A Decision to Make


Bolivia has a new President. This news comes at the end of a day in which the nation seemed to be heading towards extreme crisis. Under duress from social movements who declared that under no conditions would they accept the Presidency of Senate President Hormando Vaca Diez (first in line after Mesa), Congress had been unable to convene, dismissed itself at 6pm and declared a cuarto intermedio (break) of indeterminate length. The people of Bolivia were inflamed by their government’s continuing inefficacy and it was at approximately 9pm, as movement leaders were coming across the airwaves to talk about the mass mobilizations of tomorrow, that Vaca Diez finally gave in and announced that he would agree to resign. At 10:50pm, Congress convened in Sucre, the city to which the politicians had fled to escape the pressure of La Paz. Within minutes, Parliament approved Carlos Mesa’s resignation and Vaca Diez and the number two in line, Mario Cossio, both renounced their position as the new executive chief. At 11:47pm, Eduardo Rodriguez, President of the Supreme Court, was sworn in as the new President of Bolivia.

The people here now have a decision to make. Rodriguez is constitutionally obligated to call new elections for Presidency, which he has said he will set for the coming months. Over the past two weeks, as Mesa and Congress proved unresponsive to the people’s demands for nationalization and a Constitutional Assembly, protesters had begun demanding a new government. With this victory, the social movements must make a choice of how to proceed in the immediate future: postpone the fights for their main demands or continue the battle right now?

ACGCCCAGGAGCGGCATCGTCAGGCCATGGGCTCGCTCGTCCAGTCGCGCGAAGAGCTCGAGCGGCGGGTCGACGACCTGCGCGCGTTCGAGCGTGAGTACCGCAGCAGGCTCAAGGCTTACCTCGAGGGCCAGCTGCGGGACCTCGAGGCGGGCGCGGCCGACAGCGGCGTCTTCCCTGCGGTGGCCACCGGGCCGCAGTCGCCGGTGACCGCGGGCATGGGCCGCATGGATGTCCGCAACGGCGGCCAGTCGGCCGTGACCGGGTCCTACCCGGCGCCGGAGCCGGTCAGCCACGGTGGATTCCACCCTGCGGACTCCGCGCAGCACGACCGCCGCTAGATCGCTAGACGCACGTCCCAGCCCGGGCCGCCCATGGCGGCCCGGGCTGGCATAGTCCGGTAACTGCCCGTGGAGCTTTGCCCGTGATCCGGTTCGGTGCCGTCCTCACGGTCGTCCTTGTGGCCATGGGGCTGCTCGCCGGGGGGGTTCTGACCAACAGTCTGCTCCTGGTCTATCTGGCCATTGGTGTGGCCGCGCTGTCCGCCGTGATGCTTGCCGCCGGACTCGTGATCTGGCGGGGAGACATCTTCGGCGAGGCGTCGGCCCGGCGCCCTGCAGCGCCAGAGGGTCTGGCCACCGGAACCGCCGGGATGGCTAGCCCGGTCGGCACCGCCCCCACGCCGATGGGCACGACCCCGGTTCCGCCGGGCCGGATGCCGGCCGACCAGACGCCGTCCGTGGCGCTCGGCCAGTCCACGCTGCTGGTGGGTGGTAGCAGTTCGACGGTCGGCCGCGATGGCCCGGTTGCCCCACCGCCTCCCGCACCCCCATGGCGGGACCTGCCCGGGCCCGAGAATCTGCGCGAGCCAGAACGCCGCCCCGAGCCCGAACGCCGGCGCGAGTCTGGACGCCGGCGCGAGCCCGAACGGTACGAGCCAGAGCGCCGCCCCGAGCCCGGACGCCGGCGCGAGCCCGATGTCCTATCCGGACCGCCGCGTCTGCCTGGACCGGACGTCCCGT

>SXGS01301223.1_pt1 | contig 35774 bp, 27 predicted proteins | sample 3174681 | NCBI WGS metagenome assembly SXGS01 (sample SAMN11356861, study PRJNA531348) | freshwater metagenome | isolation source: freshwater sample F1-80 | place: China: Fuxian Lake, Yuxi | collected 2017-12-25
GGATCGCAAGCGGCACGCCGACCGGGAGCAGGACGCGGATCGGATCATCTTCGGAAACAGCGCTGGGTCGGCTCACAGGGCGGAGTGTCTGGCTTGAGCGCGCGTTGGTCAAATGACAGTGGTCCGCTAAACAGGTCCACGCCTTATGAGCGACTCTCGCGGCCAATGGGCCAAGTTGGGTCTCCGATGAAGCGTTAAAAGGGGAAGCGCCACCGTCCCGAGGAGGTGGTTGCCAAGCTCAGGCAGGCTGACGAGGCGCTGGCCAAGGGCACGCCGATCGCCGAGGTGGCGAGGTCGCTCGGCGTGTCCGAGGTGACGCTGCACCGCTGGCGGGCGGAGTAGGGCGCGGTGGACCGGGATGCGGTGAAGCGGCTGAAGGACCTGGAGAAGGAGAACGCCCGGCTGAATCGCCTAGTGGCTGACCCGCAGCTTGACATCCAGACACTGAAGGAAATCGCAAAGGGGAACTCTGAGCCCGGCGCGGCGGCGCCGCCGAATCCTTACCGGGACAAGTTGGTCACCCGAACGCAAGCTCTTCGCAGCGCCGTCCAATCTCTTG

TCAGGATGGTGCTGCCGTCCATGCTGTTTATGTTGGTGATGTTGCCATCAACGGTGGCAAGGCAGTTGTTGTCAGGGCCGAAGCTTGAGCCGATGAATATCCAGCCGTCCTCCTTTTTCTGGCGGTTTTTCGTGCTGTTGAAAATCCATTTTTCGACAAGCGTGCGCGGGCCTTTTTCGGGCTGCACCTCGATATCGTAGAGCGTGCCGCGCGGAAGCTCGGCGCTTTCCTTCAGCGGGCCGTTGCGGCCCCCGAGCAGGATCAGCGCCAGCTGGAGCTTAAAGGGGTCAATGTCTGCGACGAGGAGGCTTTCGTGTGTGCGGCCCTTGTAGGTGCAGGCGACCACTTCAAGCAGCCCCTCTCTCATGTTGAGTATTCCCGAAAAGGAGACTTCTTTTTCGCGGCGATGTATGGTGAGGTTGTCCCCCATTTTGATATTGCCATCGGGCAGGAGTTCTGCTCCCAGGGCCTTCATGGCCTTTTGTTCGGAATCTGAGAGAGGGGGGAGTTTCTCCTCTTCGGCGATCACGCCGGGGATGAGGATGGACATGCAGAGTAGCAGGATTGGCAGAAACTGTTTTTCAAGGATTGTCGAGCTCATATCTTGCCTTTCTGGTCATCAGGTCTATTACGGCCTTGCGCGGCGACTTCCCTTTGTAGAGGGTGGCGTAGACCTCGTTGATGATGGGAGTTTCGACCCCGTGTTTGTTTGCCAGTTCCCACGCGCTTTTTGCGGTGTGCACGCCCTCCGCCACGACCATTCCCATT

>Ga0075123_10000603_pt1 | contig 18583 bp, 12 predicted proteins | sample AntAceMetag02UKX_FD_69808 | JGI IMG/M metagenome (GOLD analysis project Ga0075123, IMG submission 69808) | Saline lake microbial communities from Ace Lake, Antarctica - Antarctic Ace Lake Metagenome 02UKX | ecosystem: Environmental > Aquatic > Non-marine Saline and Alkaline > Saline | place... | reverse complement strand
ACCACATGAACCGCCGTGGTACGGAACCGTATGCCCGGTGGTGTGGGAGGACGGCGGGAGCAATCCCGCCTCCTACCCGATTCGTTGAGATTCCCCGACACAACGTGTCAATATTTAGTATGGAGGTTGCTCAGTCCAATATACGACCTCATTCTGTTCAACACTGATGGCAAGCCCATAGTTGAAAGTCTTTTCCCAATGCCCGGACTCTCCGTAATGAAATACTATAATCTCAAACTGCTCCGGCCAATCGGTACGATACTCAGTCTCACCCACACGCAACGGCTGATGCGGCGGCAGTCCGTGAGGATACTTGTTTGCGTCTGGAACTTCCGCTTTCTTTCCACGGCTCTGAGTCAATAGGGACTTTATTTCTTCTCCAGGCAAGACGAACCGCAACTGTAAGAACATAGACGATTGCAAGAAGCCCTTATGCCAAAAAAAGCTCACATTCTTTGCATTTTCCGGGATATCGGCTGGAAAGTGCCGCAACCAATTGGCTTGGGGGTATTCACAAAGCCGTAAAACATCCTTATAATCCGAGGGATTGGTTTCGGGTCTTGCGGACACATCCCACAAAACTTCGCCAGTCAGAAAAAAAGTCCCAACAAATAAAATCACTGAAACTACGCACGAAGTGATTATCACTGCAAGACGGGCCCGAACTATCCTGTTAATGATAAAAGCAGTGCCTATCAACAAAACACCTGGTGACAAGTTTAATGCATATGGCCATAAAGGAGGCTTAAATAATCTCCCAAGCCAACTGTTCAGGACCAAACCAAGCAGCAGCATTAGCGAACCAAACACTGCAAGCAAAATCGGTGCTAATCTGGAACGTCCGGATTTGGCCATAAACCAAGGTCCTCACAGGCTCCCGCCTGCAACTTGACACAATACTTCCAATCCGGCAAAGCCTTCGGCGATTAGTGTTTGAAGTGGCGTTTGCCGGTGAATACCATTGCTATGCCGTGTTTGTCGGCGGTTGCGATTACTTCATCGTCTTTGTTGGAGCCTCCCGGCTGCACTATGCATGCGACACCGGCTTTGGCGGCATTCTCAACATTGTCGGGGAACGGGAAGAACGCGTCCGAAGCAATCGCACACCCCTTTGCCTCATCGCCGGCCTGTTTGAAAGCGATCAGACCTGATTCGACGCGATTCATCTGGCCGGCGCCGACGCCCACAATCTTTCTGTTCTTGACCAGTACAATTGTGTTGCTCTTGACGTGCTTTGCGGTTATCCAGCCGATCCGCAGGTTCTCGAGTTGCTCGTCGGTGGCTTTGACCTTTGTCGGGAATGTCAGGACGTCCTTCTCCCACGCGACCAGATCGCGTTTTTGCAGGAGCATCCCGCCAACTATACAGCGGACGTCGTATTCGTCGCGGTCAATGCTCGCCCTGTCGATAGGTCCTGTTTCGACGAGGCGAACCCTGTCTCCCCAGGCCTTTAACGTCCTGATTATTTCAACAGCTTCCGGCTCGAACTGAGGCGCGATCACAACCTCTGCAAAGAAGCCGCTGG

Donde Estamos? (Where Are We?)

After more than three weeks of conflict, Bolivia is in a very serious moment. The harsh repercussions of this movement are affecting everyone, especially those who already suffer the most on a daily basis in this impoverished nation. Food supplies in La Paz and El Alto are dwindling, particularly luxury items such as yogurt and cheese. More important for the average Bolivian, prices are rising on staples such as rice, bread, potatoes, eggs and meat. Some hospitals in the capital have declared a state of crisis, lacking gas for ambulances and other critical supplies for operation. The majority of workers in this region can earn no daily income on which to support their families because of the paros (strikes) and lack of transport. And this morning, Juan Carlos Coro, President of the Mineworkers Cooperative “27 de Marzo” from Potosi was shot and killed in a march that was trying to block Vaca-Diez from boarding his plane to Sucre.